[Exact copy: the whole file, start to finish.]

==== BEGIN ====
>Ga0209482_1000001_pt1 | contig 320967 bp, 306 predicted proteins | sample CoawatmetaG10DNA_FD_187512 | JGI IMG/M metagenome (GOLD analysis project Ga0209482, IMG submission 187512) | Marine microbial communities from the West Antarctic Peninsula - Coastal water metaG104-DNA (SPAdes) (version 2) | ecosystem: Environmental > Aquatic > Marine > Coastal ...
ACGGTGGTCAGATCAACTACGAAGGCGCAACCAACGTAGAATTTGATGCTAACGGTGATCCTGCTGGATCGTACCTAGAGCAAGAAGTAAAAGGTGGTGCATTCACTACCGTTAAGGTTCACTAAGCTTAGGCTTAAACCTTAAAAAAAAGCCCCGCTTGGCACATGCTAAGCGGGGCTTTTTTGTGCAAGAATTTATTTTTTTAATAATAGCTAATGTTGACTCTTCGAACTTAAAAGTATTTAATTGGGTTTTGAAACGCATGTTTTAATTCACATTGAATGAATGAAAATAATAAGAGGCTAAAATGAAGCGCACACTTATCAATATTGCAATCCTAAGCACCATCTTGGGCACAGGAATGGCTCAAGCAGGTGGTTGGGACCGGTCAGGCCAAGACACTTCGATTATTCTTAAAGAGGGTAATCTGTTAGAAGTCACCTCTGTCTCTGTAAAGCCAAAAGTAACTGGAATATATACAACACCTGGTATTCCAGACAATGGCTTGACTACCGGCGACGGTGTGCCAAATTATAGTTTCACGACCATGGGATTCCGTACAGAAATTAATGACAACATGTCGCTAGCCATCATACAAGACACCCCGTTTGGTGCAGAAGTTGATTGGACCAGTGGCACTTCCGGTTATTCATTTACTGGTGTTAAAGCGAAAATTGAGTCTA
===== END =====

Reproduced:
>Ga0209482_1000001_pt1 | contig 320967 bp, 306 predicted proteins | sample CoawatmetaG10DNA_FD_187512 | JGI IMG/M metagenome (GOLD analysis project Ga0209482, IMG submission 187512) | Marine microbial communities from the West Antarctic Peninsula - Coastal water metaG104-DNA (SPAdes) (version 2) | ecosystem: Environmental > Aquatic > Marine > Coastal ...
ACGGTGGTCAGATCAACTACGAAGGCGCAACCAACGTAGAATTTGATGCTAACGGTGATCCTGCTGGATCGTACCTAGAGCAAGAAGTAAAAGGTGGTGCATTCACTACCGTTAAGGTTCACTAAGCTTAGGCTTAAACCTTAAAAAAAAGCCCCGCTTGGCACATGCTAAGCGGGGCTTTTTTGTGCAAGAATTTATTTTTTTAATAATAGCTAATGTTGACTCTTCGAACTTAAAAGTATTTAATTGGGTTTTGAAACGCATGTTTTAATTCACATTGAATGAATGAAAATAATAAGAGGCTAAAATGAAGCGCACACTTATCAATATTGCAATCCTAAGCACCATCTTGGGCACAGGAATGGCTCAAGCAGGTGGTTGGGACCGGTCAGGCCAAGACACTTCGATTATTCTTAAAGAGGGTAATCTGTTAGAAGTCACCTCTGTCTCTGTAAAGCCAAAAGTAACTGGAATATATACAACACCTGGTATTCCAGACAATGGCTTGACTACCGGCGACGGTGTGCCAAATTATAGTTTCACGACCATGGGATTCCGTACAGAAATTAATGACAACATGTCGCTAGCCATCATACAAGACACCCCGTTTGGTGCAGAAGTTGATTGGACCAGTGGCACTTCCGGTTATTCATTTACTGGTGTTAAAGCGAAAATTGAGTCTA